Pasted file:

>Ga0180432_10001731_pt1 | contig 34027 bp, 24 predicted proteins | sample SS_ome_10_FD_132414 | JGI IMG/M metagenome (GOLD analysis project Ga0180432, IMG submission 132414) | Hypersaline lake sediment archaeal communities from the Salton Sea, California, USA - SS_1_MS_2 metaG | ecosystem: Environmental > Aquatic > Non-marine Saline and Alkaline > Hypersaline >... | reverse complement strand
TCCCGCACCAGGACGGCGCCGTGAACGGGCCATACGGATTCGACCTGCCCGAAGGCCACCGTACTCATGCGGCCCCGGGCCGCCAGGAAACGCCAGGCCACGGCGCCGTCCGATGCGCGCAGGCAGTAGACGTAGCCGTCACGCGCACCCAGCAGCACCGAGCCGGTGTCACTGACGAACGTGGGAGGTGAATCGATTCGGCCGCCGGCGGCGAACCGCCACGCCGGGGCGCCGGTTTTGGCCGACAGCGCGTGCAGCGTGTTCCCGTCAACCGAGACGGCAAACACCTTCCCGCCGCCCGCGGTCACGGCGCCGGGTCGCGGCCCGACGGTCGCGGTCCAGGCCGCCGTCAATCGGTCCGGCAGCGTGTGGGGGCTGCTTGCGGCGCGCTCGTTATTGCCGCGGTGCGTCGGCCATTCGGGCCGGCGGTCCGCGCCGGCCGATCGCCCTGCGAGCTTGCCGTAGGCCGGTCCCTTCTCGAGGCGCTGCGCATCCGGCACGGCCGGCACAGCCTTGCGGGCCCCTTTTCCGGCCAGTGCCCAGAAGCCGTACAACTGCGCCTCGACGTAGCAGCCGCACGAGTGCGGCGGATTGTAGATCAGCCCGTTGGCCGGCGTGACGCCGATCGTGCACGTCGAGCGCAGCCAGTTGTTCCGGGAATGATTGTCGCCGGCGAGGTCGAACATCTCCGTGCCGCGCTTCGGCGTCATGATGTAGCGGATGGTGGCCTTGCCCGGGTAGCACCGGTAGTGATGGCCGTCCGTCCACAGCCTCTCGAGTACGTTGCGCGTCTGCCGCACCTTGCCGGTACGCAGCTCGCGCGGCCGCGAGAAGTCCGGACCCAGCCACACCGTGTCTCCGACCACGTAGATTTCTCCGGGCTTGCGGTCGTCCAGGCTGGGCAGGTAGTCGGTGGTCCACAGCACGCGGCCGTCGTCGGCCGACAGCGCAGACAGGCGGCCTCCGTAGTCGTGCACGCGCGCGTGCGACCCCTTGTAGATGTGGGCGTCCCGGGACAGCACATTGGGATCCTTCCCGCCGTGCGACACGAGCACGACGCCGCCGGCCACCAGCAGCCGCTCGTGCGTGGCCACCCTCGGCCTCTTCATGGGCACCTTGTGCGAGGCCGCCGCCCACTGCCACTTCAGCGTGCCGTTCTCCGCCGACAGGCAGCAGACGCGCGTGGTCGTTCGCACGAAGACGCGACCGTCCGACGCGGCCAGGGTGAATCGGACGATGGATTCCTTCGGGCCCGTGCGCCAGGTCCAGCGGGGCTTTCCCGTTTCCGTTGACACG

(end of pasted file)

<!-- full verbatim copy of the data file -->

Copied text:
>Ga0180432_10001731_pt1 | contig 34027 bp, 24 predicted proteins | sample SS_ome_10_FD_132414 | JGI IMG/M metagenome (GOLD analysis project Ga0180432, IMG submission 132414) | Hypersaline lake sediment archaeal communities from the Salton Sea, California, USA - SS_1_MS_2 metaG | ecosystem: Environmental > Aquatic > Non-marine Saline and Alkaline > Hypersaline >... | reverse complement strand
TCCCGCACCAGGACGGCGCCGTGAACGGGCCATACGGATTCGACCTGCCCGAAGGCCACCGTACTCATGCGGCCCCGGGCCGCCAGGAAACGCCAGGCCACGGCGCCGTCCGATGCGCGCAGGCAGTAGACGTAGCCGTCACGCGCACCCAGCAGCACCGAGCCGGTGTCACTGACGAACGTGGGAGGTGAATCGATTCGGCCGCCGGCGGCGAACCGCCACGCCGGGGCGCCGGTTTTGGCCGACAGCGCGTGCAGCGTGTTCCCGTCAACCGAGACGGCAAACACCTTCCCGCCGCCCGCGGTCACGGCGCCGGGTCGCGGCCCGACGGTCGCGGTCCAGGCCGCCGTCAATCGGTCCGGCAGCGTGTGGGGGCTGCTTGCGGCGCGCTCGTTATTGCCGCGGTGCGTCGGCCATTCGGGCCGGCGGTCCGCGCCGGCCGATCGCCCTGCGAGCTTGCCGTAGGCCGGTCCCTTCTCGAGGCGCTGCGCATCCGGCACGGCCGGCACAGCCTTGCGGGCCCCTTTTCCGGCCAGTGCCCAGAAGCCGTACAACTGCGCCTCGACGTAGCAGCCGCACGAGTGCGGCGGATTGTAGATCAGCCCGTTGGCCGGCGTGACGCCGATCGTGCACGTCGAGCGCAGCCAGTTGTTCCGGGAATGATTGTCGCCGGCGAGGTCGAACATCTCCGTGCCGCGCTTCGGCGTCATGATGTAGCGGATGGTGGCCTTGCCCGGGTAGCACCGGTAGTGATGGCCGTCCGTCCACAGCCTCTCGAGTACGTTGCGCGTCTGCCGCACCTTGCCGGTACGCAGCTCGCGCGGCCGCGAGAAGTCCGGACCCAGCCACACCGTGTCTCCGACCACGTAGATTTCTCCGGGCTTGCGGTCGTCCAGGCTGGGCAGGTAGTCGGTGGTCCACAGCACGCGGCCGTCGTCGGCCGACAGCGCAGACAGGCGGCCTCCGTAGTCGTGCACGCGCGCGTGCGACCCCTTGTAGATGTGGGCGTCCCGGGACAGCACATTGGGATCCTTCCCGCCGTGCGACACGAGCACGACGCCGCCGGCCACCAGCAGCCGCTCGTGCGTGGCCACCCTCGGCCTCTTCATGGGCACCTTGTGCGAGGCCGCCGCCCACTGCCACTTCAGCGTGCCGTTCTCCGCCGACAGGCAGCAGACGCGCGTGGTCGTTCGCACGAAGACGCGACCGTCCGACGCGGCCAGGGTGAATCGGACGATGGATTCCTTCGGGCCCGTGCGCCAGGTCCAGCGGGGCTTTCCCGTTTCCGTTGACACG